I am interested in studying cognition and intelligence in food-storing birds in the corvid family. I have Clark’s nutcrackers, Western scrub jays and blue jays in my facility. I am interested in three major lines of research.
1) Spatial and episodic-like memory in food-storing birds
I have been studying spatial memory and small-scale navigation in food-storing birds since graduate school in 1992. I have investigated what kind of landmarks or cues food-storing corvids use to find hidden food and how they use these cues (Gould-Beierle & Kamil 1996, 1998, 1999). I have also looked at differences in various forms of spatial memory on an analog radial maze (Gould-Beierle 2000). I have also demonstrated that Clark’s nutcrackers show episodic-like memory after longer retention intervals during cache and recovery of seeds (Gould et al. 2011).
2) Cognitive abilities in birds of the Corvid family
I am currently interested in three major areas within this line of research. 1) Mirror-induced mark-directed behavior: We have demonstrated that Clark’s nutcrackers and Western scrub jays show mark-directed behavior in the presence of a mirror using a procedure similar to the classic mark test used in children and chimpanzees (Gould et al. in preparation). 2) Means-end tool choice: We are currently conducting research looking at whether blue jays understand means-end aspects of using a cloth and a hook as a tool to pull in inaccessible food. 3) Planning: We are currently conducting research to see if Clark’s nutcrackers are able to plan ahead in a food-caching task.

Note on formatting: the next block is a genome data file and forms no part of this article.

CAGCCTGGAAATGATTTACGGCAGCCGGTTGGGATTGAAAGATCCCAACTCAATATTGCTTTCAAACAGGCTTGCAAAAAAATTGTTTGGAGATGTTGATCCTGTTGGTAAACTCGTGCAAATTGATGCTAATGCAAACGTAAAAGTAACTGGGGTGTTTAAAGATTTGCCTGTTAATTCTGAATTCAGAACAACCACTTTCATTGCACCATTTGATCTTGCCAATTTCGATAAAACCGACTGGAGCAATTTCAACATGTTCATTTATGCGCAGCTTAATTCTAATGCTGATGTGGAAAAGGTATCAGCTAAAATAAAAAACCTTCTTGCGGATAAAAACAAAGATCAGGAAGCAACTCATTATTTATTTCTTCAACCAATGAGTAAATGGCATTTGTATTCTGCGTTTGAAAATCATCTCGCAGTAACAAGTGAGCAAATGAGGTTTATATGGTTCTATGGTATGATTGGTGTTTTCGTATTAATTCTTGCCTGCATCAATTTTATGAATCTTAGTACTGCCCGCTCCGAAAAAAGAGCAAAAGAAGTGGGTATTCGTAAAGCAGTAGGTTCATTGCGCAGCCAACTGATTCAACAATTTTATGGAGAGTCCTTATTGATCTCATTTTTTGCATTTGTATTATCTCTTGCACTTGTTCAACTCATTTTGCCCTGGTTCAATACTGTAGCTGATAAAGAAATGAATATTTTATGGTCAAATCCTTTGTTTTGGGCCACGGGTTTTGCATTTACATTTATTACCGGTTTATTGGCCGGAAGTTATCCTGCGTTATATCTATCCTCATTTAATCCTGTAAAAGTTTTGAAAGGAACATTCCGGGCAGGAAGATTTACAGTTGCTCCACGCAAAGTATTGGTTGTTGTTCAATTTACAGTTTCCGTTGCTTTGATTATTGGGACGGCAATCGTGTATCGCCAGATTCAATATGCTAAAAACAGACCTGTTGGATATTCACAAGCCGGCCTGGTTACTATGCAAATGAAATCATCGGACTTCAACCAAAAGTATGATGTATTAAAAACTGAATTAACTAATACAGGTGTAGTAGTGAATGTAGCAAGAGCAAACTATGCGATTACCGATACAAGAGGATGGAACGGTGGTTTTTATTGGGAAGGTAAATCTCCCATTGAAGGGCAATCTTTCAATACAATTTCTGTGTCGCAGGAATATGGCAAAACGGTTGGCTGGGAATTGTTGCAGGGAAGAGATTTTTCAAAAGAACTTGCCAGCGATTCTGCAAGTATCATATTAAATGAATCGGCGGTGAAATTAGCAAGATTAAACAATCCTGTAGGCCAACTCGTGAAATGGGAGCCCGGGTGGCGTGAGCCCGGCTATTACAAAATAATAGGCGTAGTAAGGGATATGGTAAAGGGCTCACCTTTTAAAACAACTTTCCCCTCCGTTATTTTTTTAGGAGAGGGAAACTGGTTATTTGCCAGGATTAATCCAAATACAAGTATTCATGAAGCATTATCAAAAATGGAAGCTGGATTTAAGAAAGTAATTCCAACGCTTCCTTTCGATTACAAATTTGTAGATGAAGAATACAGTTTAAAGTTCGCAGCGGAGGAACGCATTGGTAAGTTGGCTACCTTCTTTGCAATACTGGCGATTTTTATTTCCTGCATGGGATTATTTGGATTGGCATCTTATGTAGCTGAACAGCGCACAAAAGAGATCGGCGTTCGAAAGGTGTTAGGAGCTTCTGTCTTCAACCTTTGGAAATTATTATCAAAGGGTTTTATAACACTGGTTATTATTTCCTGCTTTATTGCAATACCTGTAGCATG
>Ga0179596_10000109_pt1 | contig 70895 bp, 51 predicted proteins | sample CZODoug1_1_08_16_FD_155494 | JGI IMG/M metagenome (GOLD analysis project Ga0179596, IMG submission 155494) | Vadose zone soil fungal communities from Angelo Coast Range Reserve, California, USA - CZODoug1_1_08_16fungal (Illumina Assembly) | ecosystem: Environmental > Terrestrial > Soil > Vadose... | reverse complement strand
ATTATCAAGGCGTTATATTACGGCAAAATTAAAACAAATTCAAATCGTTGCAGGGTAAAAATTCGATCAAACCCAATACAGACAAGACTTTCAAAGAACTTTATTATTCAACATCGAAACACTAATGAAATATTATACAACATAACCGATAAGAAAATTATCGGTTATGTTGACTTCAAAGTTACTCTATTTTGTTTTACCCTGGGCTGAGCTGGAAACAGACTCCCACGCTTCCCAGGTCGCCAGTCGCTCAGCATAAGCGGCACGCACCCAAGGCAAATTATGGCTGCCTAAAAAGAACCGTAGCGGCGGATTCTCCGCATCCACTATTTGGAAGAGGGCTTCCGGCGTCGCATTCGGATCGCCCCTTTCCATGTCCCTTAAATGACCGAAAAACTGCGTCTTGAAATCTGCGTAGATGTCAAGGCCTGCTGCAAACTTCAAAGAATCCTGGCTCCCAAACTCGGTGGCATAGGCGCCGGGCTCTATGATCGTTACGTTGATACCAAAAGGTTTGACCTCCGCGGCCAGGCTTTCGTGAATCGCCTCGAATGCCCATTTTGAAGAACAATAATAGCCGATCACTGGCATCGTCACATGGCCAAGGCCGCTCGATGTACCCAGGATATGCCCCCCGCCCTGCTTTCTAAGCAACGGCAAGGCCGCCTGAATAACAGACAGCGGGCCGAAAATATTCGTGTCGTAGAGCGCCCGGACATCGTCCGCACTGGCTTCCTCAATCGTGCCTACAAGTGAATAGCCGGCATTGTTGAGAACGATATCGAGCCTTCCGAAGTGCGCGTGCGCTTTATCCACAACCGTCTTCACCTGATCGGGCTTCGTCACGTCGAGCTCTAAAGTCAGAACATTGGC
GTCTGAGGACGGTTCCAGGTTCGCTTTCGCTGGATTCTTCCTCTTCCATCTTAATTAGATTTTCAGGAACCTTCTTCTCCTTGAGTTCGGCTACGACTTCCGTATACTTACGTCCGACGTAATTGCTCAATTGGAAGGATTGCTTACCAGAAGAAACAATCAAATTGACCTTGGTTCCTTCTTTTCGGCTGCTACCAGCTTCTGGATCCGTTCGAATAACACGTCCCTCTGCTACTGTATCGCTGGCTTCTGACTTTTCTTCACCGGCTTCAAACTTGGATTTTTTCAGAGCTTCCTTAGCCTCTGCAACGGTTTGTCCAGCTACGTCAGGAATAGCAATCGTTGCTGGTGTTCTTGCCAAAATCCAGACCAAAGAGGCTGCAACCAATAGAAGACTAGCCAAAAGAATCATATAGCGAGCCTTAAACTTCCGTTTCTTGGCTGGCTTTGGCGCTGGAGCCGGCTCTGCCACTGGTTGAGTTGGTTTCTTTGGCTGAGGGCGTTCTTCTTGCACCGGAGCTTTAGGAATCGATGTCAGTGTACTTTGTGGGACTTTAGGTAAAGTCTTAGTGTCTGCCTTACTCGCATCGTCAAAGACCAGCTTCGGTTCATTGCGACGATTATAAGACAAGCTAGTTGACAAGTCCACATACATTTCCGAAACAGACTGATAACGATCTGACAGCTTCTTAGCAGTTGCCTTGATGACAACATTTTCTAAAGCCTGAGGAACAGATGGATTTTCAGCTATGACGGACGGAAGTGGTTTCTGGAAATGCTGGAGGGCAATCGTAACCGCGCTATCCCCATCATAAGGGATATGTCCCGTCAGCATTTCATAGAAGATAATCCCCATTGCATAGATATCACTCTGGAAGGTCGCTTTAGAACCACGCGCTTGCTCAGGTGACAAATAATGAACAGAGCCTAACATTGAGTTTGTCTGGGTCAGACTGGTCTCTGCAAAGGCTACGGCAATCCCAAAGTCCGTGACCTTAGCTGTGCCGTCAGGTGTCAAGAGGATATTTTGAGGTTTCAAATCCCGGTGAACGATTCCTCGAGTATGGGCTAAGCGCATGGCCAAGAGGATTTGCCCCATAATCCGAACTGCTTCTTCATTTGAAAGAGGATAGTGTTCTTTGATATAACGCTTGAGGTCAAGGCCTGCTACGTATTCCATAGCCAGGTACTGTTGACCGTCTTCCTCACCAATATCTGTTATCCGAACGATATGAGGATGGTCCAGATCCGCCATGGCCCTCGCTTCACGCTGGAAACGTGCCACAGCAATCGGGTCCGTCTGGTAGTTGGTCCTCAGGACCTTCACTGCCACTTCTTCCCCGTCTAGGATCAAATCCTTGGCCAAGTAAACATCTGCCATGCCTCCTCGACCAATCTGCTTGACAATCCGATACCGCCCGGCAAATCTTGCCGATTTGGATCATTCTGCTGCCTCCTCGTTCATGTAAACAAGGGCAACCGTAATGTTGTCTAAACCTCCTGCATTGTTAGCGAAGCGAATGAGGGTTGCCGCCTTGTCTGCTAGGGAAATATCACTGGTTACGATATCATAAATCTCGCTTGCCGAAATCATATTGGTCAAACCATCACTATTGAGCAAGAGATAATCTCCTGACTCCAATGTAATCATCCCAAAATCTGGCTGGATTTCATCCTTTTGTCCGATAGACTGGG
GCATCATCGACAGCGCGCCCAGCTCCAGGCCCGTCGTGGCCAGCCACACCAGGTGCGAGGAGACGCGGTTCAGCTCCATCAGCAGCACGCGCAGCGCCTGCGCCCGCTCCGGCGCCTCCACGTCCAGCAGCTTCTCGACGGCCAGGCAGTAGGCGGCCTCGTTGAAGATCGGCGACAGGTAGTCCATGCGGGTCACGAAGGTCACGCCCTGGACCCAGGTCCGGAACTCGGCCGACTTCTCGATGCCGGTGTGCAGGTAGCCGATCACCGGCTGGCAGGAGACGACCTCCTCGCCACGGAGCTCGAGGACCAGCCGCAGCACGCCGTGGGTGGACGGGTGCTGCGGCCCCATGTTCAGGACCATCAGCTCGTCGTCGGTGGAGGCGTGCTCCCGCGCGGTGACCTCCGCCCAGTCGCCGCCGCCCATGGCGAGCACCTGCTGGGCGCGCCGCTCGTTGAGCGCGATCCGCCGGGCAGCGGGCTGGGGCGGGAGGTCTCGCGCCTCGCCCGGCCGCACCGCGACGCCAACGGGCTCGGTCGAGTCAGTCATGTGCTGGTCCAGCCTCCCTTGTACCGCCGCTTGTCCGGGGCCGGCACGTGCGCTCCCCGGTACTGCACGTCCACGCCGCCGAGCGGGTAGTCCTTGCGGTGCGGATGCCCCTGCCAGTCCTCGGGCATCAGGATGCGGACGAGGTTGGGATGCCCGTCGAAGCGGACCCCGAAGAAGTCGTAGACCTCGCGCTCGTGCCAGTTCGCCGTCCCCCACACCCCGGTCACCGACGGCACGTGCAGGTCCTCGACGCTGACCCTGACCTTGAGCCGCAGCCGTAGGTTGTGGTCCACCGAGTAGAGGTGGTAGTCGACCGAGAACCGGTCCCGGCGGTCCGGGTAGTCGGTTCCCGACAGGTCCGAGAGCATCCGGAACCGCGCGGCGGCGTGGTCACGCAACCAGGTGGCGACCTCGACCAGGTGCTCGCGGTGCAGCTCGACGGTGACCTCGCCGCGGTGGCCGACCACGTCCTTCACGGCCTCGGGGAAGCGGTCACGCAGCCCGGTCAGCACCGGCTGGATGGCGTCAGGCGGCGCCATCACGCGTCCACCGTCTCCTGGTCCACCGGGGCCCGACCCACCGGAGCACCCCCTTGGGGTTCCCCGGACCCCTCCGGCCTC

3) Neurobiological aspects of spatial memory and general cognition in the avian brain
I have been studying the neurobiological correlates of spatial memory in the bird brain since my post-doctoral position in 1997. This research includes volumetric analysis of the hippocampus and septum in parids and corvids related to food-storing (Shiflett et al. 2002; Gould et al. in preparation) and season of the year (Gould et al. in preparation), cell density and size analysis in the hippocampus of corvids (Gould and Gilbertson in preparation), and volumetric analysis of a large Substance P terminal field in the parahippocampus of parids (Gould et al. 2001). We are currently looking at Substance P in corvids as well.
Luther psychology majors/minors conduct research with me throughout the academic year and summer. They do this as volunteers, paid research assistants through the dean’s office AAA awards, seniors conducting research for a senior project or recipients of grants through Luther College (Summer faculty/student collaborative research grants) or outside sources (McElroy student research awards). Students who do neurobiological research with me also need to have a good background in biology. Here is a list of some recent student collaborations and presentations: